Kudrin sees budget maneuver adding 0.5%-1% to Russian GDP growth
MOSCOW. April 24 (Interfax) – The so-called budget maneuver, which the Center for Strategic Research (CSR) sees as one of the main conditions for achieving sustainable economic growth and a tangible improvement in Russians’ living standards, will make it possible to achieve additional annual economic growth of 0.5% to 1%, CSR chairman and former Finance Minister Alexei Kudrin said in an article published by Kommersant on Tuesday.
“What can we achieve with the help of the budget maneuver? According to CSR estimates, already in the first three to five years, a short period for such a large economy as ours, this change in policy will make it possible to achieve additional growth of the national economy in the amount of 0.5% of GDP annually. If it continues longer, the annual addition to economic growth will already amount to 1% of GDP,” Kudrin wrote in an article titled “Transition from Band-aid Approach to Development.”
Furthermore, given additional institutional reforms in this area, the increase could be up to 1.5%, he said. “Our calculations show that, without raising taxes, it is possible to carry out a redistribution of budget funds, gradually over six years raising budget spending by 2.3 percentage points of GDP on three areas: education (0.9 ppt of GDP), healthcare (0.9 ppt of GDP) and infrastructure (0.5 ppt of GDP),” Kudrin wrote.
These spending areas, called productive, will make it possible to not only reach a consensus among economists, but also enable the economy to grow faster, he said.
“Today we spend about 11% of GDP per year on education, healthcare and infrastructure, while in Europe, for example, the average level of this spending has long been 13.5%-14%. Therefore, simply more effective spending of funds in the previous amounts would, at best, make it possible to achieve only spotty improvements, not a qualitative breakthrough,” Kudrin said.
CSR calculations show that in real terms the proposed budget maneuver means 60%-70% growth of such government spending by 2024, so a “transition from a band-aid approach to development will become possible,” he said.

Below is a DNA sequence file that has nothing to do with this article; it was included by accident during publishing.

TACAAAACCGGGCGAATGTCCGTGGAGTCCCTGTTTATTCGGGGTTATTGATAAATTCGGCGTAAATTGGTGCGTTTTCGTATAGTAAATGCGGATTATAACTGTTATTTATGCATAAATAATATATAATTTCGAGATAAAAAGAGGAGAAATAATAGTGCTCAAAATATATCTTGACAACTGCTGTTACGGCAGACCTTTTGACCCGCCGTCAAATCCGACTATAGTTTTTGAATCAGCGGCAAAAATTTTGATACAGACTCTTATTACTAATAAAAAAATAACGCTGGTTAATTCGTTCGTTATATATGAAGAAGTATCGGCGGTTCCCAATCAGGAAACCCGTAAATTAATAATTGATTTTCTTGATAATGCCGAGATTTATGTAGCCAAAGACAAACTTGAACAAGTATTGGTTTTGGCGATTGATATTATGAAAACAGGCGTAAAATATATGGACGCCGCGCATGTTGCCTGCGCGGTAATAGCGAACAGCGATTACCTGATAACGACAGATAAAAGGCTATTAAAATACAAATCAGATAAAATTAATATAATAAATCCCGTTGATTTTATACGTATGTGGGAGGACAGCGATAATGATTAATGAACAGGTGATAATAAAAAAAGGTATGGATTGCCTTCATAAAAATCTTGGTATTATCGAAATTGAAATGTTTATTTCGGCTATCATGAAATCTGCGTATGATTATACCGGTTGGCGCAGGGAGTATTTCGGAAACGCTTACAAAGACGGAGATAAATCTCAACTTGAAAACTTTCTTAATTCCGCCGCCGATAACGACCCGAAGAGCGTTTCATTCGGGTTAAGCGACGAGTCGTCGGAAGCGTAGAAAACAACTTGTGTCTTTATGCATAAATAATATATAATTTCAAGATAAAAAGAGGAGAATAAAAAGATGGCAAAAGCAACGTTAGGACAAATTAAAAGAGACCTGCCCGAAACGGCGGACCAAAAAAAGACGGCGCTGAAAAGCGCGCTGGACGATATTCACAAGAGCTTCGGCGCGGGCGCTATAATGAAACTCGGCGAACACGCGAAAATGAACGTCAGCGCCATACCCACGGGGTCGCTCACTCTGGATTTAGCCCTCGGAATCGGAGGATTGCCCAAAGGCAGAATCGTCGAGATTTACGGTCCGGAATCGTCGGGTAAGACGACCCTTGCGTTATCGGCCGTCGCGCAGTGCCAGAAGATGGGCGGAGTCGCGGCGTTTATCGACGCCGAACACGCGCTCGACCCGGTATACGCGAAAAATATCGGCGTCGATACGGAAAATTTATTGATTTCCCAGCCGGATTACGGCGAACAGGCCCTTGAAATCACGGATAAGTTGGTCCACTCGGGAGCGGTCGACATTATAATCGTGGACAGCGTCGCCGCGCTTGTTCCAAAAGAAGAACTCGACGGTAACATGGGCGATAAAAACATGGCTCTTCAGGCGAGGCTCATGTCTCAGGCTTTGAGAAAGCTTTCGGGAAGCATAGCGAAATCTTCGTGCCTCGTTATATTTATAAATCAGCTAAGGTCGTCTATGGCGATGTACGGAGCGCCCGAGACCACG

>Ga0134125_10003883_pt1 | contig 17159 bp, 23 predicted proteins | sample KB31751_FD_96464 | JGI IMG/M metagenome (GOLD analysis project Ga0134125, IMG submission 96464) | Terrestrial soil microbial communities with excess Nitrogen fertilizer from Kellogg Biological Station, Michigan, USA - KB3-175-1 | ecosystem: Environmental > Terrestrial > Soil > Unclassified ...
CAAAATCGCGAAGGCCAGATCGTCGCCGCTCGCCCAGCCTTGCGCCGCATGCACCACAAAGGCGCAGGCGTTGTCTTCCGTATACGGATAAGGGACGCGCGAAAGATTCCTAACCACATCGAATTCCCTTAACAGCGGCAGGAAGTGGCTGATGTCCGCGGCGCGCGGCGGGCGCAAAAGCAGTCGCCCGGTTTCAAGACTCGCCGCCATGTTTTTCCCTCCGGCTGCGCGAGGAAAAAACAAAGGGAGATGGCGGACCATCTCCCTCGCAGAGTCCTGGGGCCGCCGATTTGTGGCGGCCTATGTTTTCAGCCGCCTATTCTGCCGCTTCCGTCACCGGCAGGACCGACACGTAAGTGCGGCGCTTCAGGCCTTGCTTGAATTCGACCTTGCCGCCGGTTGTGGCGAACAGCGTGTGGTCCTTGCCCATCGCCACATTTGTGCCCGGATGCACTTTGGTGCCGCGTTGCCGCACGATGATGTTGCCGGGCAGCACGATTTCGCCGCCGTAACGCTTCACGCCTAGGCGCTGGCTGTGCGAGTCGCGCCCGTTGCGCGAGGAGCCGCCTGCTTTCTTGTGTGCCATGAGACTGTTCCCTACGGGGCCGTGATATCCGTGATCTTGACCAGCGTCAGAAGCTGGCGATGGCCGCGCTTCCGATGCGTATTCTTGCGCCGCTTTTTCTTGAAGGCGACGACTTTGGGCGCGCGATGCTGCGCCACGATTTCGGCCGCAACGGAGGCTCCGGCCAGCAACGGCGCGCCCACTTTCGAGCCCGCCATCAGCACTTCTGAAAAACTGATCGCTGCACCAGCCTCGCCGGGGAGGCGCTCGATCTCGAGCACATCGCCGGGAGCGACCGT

“A systemic increase in government spending will stimulate businesses to actively build up their own investments in these areas, both in cooperation with the state and independently. There will be more roads, ports, housing, schools and hospitals,” Kudrin said. This will ensure both the accessibility and better quality of amenities for citizens, strengthening confidence in the future and political stability, he said.
The CSR forecasts that federal budget revenues will fall from 15.9% to 14.9% of GDP in the next three years, which means spending will also decrease, from 18.0% to 15.7% of GDP. “In 2018 prices, this means the loss of more than 2 trillion rubles. For comparison, this is almost the whole National Economy spending item in the 2017 federal budget. Then how to finance the budget maneuver?” Kudrin said.
Raising tax rates in the next six years is inadvisable, since this would slow economic growth, so Russia should “complete the tax maneuver in the oil sector, which, putting it simply, entails eliminating export duties on oil and shifting the burden to an internal tax, on mineral extraction (MET),” Kudrin said.
These measures would give the budget additional revenue equivalent to 0.3%-0.6% of GDP, and another 0.3% could be generated by eliminating a number of superfluous tax breaks and improving the quality of tax administration, he said.
The share of nonproductive spending on government administration, defense, national security and law enforcement, could be and should be reduced by 1% of GDP, Kudrin said. In the most sensitive areas – the army and security – the necessary decisions have already been made, because “in general the ten-year modernization program has essentially been completed,” he said. Furthermore, and most importantly, this spending will still increase by 10%-15% in real terms by 2024 on the back of economic growth, he added.
Essentially, the CSR is proposing a fair balance by switching to six years of higher productive spending after six years of growth in nonproductive spending, he said. “And the overall addition to economic growth will make it possible to avoid having any losers,” Kudrin said in the article.